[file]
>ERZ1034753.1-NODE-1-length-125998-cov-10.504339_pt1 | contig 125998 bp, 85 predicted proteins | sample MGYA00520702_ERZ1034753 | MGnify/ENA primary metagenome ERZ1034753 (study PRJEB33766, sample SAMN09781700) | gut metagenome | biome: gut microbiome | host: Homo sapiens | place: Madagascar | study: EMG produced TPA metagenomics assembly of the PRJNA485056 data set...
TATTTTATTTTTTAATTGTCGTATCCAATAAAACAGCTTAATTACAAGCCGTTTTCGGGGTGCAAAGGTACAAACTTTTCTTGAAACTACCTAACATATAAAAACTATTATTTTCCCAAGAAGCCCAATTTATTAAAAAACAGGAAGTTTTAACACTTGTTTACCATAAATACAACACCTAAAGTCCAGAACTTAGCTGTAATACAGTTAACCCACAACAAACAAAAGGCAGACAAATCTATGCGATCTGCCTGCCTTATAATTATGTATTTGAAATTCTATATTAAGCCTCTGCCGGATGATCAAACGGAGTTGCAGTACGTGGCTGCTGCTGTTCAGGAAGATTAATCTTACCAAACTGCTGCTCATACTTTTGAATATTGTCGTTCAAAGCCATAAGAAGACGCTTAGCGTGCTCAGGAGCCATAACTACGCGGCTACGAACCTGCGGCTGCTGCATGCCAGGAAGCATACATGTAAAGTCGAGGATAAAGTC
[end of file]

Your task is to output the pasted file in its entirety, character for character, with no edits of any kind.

>ERZ1034753.1-NODE-1-length-125998-cov-10.504339_pt1 | contig 125998 bp, 85 predicted proteins | sample MGYA00520702_ERZ1034753 | MGnify/ENA primary metagenome ERZ1034753 (study PRJEB33766, sample SAMN09781700) | gut metagenome | biome: gut microbiome | host: Homo sapiens | place: Madagascar | study: EMG produced TPA metagenomics assembly of the PRJNA485056 data set...
TATTTTATTTTTTAATTGTCGTATCCAATAAAACAGCTTAATTACAAGCCGTTTTCGGGGTGCAAAGGTACAAACTTTTCTTGAAACTACCTAACATATAAAAACTATTATTTTCCCAAGAAGCCCAATTTATTAAAAAACAGGAAGTTTTAACACTTGTTTACCATAAATACAACACCTAAAGTCCAGAACTTAGCTGTAATACAGTTAACCCACAACAAACAAAAGGCAGACAAATCTATGCGATCTGCCTGCCTTATAATTATGTATTTGAAATTCTATATTAAGCCTCTGCCGGATGATCAAACGGAGTTGCAGTACGTGGCTGCTGCTGTTCAGGAAGATTAATCTTACCAAACTGCTGCTCATACTTTTGAATATTGTCGTTCAAAGCCATAAGAAGACGCTTAGCGTGCTCAGGAGCCATAACTACGCGGCTACGAACCTGCGGCTGCTGCATGCCAGGAAGCATACATGTAAAGTCGAGGATAAAGTC